I personally find it concerning, if I’m honest, though, because my fear is that the rejection of a macro sociology, like the amount of technology that’s stacked on top of technology in our society overall, the rejection of that by artists is potentially the rejection of helping codify or unpack or culturally translate what that means for everyone.
If artists have some responsibility, it is to advance culture.
But to, kind of, ignore the culture exists is one of the things that worries me because it’s not a viable alternative for most people at this point, to completely reject the constraints of technology, the same way it wouldn’t have been in successive generations of technology.
Like the Luddites, we’re not living in their societies.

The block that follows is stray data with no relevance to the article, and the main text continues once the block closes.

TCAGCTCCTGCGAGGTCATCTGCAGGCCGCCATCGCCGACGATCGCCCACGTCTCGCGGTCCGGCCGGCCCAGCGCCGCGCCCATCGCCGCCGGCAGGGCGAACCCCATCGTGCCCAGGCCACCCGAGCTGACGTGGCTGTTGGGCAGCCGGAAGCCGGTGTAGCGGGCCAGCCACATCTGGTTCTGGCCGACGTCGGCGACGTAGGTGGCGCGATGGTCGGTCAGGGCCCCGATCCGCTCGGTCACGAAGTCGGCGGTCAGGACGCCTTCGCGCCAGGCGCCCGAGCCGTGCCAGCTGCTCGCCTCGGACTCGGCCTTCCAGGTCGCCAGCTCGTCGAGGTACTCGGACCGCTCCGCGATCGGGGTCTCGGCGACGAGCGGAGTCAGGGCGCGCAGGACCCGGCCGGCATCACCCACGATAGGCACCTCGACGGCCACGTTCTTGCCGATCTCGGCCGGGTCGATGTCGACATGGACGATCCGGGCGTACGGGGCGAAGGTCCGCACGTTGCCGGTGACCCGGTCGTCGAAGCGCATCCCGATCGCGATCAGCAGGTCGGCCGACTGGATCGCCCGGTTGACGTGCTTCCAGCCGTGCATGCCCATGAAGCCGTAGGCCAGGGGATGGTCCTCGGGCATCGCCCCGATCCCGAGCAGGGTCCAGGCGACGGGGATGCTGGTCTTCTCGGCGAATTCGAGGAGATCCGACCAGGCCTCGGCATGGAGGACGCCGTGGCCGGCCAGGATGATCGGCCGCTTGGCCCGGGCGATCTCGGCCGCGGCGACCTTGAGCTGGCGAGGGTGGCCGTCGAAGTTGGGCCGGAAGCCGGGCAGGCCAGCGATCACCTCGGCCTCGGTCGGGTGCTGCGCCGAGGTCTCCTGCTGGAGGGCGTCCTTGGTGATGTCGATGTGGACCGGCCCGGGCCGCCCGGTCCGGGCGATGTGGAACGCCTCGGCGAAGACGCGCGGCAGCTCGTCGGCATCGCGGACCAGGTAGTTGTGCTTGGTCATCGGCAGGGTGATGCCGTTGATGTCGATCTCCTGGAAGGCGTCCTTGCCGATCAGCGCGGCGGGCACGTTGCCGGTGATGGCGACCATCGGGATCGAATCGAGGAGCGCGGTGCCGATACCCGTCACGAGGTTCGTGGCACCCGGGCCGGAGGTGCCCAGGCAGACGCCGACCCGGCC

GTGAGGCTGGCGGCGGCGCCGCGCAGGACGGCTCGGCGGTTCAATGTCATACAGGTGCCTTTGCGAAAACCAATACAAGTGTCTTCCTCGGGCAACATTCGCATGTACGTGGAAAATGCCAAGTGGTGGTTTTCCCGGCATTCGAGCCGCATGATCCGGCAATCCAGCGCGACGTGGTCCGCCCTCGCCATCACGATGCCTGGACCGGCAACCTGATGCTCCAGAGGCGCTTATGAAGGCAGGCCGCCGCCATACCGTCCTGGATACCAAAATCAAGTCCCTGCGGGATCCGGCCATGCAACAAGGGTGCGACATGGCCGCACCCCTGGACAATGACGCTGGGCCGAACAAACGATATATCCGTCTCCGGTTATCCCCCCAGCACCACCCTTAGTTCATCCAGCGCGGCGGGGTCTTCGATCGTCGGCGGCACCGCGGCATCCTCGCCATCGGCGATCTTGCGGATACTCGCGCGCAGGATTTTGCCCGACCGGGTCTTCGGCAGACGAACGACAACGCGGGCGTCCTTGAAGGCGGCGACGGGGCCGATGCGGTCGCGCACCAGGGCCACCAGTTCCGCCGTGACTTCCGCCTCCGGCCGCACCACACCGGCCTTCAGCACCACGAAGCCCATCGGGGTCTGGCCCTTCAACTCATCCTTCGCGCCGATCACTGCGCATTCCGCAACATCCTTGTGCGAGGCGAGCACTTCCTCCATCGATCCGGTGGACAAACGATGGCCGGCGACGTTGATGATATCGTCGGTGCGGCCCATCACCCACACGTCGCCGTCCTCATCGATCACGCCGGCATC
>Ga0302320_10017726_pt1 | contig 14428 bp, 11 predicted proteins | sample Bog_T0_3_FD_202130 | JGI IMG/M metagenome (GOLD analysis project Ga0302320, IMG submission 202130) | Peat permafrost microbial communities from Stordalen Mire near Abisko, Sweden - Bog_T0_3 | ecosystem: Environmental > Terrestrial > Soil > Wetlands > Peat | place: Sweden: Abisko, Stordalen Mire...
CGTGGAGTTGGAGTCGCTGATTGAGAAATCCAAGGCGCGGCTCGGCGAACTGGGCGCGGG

So, what was necessary was for people to find ways to transmute or transgress or subvert those movements and not let people just run riot with the new way, to actually help interpret and help define, in the McLuhanist way, the terms of the new media.
So, my personal point of view is that artists have a responsibility, and I know people hate hearing that.
“Artists have a responsibility.”
I remember when I was at Syracuse University, David Ross, who was the first Curator of Video at The Whitney … Well, he was curator at The Whitney, and he was first Curator of Video Art at the Everson in Syracuse. He gave a talk about artists’ responsibility, and it was during the Iraq war, and I remember it really upset quite a few people, but I really took it as a call to arms.
As an artist, you have responsibility.
The same way we demand responsibility from our corporate citizens or anyone, you have a responsibility.
And what is that responsibility?
Well, it’s a responsibility to advance culture, I think.
And I don’t know how you can do that on the outside. I think it is possible, but I think we need both in equal measure.